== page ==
An assets-based approach to bereavement care
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A survey of bereaved clients of four funeral providers in Australia confirms a public health model predicting that over half the group would demonstrate low risk of complicated grief, another third moderate risk, while a small minority would meet the criteria for prolonged grief disorder. The survey also shows differing patterns of need and sources of support for each of the three groups. While our findings support targeting the bereavement care provided by health services, our primary interest is in the care received by most bereaved people. Some is provided in the community through the everyday activities of healthcare professionals. Most comes from a range of people already involved in the everyday lives of those recently bereaved. We contend that the most effective way to provide bereavement care is to support these ‘everyday assets’, ensuring that their care is recognised, appreciated, and not disrupted by over-reach from professional services.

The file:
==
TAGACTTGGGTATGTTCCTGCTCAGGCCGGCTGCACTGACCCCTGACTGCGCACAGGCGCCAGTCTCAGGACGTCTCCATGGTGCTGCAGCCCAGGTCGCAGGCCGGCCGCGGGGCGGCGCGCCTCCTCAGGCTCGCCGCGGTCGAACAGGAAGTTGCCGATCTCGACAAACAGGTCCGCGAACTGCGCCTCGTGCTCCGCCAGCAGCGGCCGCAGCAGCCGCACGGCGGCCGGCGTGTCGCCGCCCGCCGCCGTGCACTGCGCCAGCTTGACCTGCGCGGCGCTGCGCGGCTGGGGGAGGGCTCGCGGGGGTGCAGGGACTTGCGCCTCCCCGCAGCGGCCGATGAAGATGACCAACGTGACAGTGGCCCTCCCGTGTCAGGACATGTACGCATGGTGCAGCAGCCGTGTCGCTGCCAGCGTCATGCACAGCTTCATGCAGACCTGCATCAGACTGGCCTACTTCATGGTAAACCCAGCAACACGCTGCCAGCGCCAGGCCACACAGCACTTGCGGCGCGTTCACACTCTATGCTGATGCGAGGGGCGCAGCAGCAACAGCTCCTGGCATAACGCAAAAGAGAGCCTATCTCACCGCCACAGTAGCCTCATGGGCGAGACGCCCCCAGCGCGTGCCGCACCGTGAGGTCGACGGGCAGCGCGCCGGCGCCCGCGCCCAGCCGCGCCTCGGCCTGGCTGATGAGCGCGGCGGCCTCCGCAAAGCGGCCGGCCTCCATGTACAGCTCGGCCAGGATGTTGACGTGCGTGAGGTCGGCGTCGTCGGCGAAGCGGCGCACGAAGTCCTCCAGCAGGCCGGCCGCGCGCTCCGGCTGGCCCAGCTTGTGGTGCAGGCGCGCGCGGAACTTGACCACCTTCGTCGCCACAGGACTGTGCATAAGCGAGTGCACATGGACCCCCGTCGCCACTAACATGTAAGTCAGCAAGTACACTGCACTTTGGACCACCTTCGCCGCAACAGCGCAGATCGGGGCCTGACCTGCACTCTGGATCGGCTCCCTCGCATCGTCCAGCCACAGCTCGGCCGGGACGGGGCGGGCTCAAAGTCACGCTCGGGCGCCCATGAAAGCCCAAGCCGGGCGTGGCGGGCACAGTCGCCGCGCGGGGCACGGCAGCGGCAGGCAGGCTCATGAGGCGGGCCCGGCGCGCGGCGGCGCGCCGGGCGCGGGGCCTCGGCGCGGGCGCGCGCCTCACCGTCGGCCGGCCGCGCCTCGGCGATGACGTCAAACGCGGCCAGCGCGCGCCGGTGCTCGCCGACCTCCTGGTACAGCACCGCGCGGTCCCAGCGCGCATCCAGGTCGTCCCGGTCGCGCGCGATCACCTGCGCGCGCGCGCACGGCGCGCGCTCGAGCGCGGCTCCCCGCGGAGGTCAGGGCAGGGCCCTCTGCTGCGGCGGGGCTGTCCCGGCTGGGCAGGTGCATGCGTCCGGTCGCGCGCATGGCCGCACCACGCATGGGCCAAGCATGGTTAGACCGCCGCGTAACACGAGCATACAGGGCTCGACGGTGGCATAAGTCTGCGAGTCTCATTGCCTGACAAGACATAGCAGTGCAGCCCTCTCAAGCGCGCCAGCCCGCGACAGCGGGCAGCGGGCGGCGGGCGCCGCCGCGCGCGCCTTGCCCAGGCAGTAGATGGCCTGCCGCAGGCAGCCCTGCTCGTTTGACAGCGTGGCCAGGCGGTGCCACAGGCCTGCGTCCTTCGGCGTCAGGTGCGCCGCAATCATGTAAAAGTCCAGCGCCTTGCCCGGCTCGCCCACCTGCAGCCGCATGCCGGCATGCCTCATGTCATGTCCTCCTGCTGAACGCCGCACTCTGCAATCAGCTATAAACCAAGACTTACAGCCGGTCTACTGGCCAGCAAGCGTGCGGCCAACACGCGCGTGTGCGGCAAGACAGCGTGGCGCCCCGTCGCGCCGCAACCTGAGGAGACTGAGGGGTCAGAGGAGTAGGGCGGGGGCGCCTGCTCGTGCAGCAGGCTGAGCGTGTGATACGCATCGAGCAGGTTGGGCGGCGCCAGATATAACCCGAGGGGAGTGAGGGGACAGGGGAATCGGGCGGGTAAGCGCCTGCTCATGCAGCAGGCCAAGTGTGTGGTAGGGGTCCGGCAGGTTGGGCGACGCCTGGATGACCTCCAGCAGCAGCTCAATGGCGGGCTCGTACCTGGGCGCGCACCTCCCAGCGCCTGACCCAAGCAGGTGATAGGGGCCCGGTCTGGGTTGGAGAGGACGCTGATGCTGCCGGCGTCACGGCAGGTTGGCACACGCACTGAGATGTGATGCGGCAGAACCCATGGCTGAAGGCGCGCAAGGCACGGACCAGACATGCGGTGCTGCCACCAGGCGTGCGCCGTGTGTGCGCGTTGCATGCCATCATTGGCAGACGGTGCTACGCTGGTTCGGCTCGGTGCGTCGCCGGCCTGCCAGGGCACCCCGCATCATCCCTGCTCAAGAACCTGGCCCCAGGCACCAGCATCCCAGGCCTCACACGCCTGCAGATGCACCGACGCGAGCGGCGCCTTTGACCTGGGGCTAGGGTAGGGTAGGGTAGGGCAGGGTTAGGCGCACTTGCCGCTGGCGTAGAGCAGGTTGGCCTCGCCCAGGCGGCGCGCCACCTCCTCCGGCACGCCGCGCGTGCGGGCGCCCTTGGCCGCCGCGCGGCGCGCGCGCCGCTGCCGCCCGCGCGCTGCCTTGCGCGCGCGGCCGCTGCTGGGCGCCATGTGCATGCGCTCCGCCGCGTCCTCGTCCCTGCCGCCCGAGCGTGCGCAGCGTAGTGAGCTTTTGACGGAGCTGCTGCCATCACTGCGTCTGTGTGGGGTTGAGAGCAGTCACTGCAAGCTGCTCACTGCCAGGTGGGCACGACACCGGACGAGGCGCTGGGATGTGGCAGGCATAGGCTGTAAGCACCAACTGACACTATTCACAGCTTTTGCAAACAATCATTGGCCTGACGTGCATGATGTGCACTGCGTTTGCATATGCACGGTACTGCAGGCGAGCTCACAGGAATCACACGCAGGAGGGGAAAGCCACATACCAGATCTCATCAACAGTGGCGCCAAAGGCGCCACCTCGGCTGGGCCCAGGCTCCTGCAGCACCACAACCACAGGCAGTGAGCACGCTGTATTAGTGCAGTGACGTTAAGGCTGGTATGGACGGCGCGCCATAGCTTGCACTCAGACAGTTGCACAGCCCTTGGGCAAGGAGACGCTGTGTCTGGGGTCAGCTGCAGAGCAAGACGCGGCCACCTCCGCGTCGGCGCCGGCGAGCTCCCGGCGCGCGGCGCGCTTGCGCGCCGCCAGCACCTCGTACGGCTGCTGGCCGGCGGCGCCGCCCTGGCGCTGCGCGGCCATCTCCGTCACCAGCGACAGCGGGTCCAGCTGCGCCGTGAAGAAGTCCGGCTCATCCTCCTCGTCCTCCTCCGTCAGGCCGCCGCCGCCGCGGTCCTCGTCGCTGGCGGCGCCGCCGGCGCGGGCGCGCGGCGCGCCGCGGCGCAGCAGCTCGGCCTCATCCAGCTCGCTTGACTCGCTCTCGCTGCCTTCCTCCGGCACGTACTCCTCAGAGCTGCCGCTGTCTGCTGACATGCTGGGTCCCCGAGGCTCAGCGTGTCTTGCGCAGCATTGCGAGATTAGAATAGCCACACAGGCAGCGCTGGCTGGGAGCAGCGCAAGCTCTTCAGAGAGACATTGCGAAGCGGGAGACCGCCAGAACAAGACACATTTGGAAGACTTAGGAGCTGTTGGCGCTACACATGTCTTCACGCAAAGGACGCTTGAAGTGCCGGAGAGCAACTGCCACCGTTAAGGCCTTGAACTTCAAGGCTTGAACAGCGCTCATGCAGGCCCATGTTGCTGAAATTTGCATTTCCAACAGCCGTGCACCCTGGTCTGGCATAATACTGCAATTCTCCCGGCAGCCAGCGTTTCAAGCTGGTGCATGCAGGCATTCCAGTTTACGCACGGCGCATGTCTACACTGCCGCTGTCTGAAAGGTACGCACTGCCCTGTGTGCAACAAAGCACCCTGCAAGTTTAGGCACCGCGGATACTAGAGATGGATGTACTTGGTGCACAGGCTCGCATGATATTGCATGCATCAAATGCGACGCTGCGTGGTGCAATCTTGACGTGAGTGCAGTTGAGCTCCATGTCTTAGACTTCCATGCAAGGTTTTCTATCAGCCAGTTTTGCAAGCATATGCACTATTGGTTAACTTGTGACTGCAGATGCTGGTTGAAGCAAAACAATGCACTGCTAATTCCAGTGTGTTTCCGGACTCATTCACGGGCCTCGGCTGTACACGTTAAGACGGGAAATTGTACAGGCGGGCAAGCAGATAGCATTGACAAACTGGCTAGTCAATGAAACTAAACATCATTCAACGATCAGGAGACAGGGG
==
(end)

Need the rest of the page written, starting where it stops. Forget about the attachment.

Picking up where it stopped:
This is an Author's Original Manuscript of an article published by Taylor & Francis in Bereavement Care on 06/01/2016 available online at <a href="http://www.tandfonline.com/10.1080/02682621.2015.111518">http://www.tandfonline.com/10.1080/02682621.2015.111518</a>
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